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Barracuda CloudGen Firewall

How to Configure VNET Peering with the F-Series Firewall

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If you have multiple virtual networks in the same Azure region, you can connect them with a high bandwidth, low-latency connection via virtual network peering. Create a hub and spoke architecture with all spoke VNETs peered to a central VNET containing the NextGen Firewall VMs. The subnets in the spoke VNETs are associated with an Azure route table using the firewall VM in the central VNET as the next hop device. In this way, all traffic passes through the firewall, thereby allowing you to centrally apply security policies. Using the firewall as the next hop device also allows you to forward traffic between VNETs that are not directly peered with each other. The route table using the firewalls as nexthop routes must be associated with at least one (backend) subnet in the central hub, otherwise the routes will not be rewritten. The hub can contain not only the firewalls, but also additional backend subnets for services shared by all spoke VNETs. By default, you can create up to 10 VNET peerings per virtual network. Contact Microsoft Azure support to increase this limit to up to 50 peerings.

Azure_VNET_Peering-01.png

Limitations for VNET Peering with the NextGen Firewall F-Series

  • The virtual networks must be in the same Azure region.
  • The virtual networks must use the same Azure subscription.
  • The virtual networks and route tables must be in the same resource group.
  • The networks of the hub VNET and the spoke VNETs may not overlap.
  • The Azure route table must be associated with at least one (backend) subnet in the hub VNET for the routes to be updated.
  • All virtual virtual networks must use the Azure Resource Manger deployment mode.

Before You Begin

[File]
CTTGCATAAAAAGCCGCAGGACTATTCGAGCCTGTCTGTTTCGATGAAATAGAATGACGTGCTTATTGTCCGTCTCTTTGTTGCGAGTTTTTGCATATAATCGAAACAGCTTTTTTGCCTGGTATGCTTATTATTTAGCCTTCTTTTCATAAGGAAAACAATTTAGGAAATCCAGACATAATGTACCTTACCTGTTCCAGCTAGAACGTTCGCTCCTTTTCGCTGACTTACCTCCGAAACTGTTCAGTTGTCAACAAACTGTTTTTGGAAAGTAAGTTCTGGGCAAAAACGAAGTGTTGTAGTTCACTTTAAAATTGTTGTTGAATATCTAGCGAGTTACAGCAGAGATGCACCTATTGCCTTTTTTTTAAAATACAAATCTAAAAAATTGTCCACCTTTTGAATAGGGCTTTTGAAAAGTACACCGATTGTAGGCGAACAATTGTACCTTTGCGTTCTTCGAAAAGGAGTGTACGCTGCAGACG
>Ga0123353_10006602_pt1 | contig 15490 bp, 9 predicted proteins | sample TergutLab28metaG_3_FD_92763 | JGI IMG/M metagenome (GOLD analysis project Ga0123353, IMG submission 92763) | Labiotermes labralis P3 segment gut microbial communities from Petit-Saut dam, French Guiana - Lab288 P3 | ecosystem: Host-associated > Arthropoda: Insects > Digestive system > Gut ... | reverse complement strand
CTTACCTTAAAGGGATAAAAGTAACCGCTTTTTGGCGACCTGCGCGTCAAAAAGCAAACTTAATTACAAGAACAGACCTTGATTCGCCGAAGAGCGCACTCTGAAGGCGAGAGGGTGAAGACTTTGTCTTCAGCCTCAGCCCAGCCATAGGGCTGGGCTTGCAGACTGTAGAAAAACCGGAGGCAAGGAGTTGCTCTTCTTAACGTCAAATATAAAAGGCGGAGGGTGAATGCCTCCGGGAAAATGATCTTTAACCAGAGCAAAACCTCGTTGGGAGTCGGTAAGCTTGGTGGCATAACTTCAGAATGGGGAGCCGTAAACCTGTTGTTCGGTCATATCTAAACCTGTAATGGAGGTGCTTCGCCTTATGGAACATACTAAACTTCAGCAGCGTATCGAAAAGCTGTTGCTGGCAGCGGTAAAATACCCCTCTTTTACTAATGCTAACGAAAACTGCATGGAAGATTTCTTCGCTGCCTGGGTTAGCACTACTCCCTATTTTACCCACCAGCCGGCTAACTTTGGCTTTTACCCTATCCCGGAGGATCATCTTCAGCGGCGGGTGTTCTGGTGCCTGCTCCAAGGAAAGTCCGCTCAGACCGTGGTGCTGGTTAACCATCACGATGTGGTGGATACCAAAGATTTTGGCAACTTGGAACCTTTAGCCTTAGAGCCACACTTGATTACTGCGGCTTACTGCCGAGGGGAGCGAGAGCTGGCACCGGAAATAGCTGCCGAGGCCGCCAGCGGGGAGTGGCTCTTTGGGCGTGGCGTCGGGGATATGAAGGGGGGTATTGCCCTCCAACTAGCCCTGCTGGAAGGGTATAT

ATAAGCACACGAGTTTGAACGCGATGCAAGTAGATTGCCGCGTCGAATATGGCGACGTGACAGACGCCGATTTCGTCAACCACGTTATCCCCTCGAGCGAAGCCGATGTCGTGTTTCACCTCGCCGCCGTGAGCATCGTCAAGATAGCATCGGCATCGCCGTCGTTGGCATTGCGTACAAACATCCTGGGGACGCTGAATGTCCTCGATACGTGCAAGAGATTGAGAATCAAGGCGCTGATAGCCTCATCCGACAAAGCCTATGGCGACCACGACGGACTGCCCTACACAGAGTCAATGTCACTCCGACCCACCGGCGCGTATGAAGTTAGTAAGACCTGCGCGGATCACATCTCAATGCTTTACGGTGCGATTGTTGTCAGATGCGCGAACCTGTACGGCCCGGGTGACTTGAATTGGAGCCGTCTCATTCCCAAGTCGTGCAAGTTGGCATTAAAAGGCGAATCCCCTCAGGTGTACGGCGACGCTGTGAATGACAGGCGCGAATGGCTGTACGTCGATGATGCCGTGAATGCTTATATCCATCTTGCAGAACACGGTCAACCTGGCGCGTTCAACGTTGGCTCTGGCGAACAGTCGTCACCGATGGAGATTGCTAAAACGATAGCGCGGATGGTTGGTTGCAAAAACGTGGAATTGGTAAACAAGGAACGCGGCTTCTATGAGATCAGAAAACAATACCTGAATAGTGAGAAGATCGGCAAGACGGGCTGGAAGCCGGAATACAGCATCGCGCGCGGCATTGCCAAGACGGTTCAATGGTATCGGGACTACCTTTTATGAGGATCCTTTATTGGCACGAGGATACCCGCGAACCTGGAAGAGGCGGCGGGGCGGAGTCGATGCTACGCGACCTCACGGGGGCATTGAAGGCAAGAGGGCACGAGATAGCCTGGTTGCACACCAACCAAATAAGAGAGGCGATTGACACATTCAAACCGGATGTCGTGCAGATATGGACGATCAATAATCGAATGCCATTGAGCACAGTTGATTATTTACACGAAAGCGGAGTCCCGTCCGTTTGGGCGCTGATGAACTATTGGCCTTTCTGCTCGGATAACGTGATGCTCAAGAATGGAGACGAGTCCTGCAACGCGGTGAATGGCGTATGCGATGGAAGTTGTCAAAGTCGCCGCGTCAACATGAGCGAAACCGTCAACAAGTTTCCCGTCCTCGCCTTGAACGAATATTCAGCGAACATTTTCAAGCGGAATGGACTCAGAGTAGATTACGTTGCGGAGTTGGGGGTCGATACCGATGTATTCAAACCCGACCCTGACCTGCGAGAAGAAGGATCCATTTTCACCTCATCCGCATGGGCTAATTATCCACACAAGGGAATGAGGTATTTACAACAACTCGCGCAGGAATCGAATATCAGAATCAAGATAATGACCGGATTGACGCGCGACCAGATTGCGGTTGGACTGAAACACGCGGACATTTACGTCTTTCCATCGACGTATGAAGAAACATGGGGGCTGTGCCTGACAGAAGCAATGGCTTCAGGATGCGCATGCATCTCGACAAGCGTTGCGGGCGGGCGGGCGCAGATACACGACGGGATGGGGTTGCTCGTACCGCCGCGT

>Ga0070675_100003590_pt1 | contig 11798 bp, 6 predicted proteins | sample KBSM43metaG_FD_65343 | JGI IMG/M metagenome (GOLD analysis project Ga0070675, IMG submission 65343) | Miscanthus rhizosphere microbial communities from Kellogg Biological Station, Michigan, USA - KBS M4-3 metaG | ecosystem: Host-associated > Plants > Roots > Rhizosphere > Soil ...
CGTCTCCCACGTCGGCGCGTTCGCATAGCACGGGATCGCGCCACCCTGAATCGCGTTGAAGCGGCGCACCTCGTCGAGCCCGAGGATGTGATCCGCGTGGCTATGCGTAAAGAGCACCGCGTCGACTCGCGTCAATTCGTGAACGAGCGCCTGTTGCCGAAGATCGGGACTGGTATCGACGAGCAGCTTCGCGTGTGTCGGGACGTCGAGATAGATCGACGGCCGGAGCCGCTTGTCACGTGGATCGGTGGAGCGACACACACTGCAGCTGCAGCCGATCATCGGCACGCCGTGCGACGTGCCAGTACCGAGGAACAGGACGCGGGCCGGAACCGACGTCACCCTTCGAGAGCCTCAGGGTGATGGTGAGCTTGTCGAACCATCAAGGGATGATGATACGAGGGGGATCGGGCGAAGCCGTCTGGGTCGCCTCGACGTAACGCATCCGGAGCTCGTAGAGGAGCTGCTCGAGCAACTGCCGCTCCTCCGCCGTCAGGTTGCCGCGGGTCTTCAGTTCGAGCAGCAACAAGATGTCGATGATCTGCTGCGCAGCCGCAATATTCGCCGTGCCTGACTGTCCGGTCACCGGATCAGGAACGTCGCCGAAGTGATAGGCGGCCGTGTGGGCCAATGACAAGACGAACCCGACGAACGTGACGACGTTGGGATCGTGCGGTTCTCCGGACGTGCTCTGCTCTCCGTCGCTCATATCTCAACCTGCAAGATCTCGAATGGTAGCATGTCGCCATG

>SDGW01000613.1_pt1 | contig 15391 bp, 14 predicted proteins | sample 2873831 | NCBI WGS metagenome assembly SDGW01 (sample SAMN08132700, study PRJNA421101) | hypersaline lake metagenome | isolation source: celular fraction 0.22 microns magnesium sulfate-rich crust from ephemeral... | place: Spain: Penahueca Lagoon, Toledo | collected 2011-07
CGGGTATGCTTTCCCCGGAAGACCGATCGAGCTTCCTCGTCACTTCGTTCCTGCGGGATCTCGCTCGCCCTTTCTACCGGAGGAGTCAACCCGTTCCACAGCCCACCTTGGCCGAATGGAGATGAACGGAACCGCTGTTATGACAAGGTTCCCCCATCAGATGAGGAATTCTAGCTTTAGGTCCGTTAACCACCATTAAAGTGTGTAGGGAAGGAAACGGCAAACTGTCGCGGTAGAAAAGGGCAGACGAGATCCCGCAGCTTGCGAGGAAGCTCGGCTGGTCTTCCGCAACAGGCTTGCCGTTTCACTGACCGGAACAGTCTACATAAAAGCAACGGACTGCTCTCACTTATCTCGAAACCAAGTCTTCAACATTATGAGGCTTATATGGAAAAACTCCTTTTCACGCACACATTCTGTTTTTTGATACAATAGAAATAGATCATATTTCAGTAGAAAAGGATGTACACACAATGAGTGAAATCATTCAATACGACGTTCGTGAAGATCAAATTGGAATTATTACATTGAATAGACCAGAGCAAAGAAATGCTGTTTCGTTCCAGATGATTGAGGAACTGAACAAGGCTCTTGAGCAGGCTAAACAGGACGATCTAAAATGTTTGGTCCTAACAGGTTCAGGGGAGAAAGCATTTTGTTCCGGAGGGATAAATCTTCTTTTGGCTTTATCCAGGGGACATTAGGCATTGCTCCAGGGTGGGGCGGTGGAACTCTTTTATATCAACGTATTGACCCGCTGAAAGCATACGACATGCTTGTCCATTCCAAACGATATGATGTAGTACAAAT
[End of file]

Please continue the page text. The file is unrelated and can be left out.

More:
Step 1. Create Spoke Virtual Networks

Create the virtual networks that will be peered to the central virtual network.

  1. Go to the Azure Portal: https://portal.azure.com.
  2. In the upper left corner, click NEW
  3. In the NEW blade, click Networking
  4. In the Networking blade, click Virtual network.
    vnet_peering_01.png
  5. In the Virtual network blade, select Resource Manager from the deployment model drop-down list. 
  6. Click Create
    vnet_peering_02.png
  7.  In the Create virtual network blade, enter:
    • Name – Enter a unique name for the virtual network.
    • Address space – Use either a large network not overlapping with the other virtual networks, or your on-premises networks.
    • Subnet name – Enter a name for the first subnet in the virtual network.
    • Subnet address range – Enter the network for the subnet. It must be a subnet of the network entered as the address space.
    • Subscription – Select the Azure subscription.
    • Resource Group – Click Select Existing and select the resource group the hub virtual network is in.
    • Location – Select the location the other virtual networks are in.
    vnet_peering_03.png
  8. Click Create.

You now have at least two virtual networks in the same resource group. The route table created for the F-Series Firewall HA cluster must also be in the same resource group.

Step 2. Peer Hub Virtual Network with Spoke Virtual Networks

Create the VNET peering between the hub virtual network and the spoke virtual networks. This will initialize, but not yet connect, the VNET peering. Create a VNET peering for every spoke VNET:

  1. Go to the Azure Portal: https://portal.azure.com.
  2. Select the resource group containing the virtual networks.
  3. Select the Hub VNET.
    vnet_peering_04.png
  4. In the left menu of the virtual network blade, select Peerings.
  5. Click Add to add a new peering relationship.
    vnet_peering_05.png
  6. In the Add peering blade, enter the peering settings:
    • Name – Enter a name. 
    • Peer details – Select Resource manager.
    • Subscription – Select the Azure subscription.
    • Virtual network – Click and select the spoke VNET you want to peer with. 
    • Allow virtual network access – Select Enabled to allow access to the virtual network. 
    • Allow forward traffic – Enable to allow virtual machines to forward traffic 
    vnet_peering_06.png
  7. Click OK.

Repeat this process for every spoke VNET. The VNET Peering Status in the Virtual network blade is now Initiated.

vnet_peering_07.png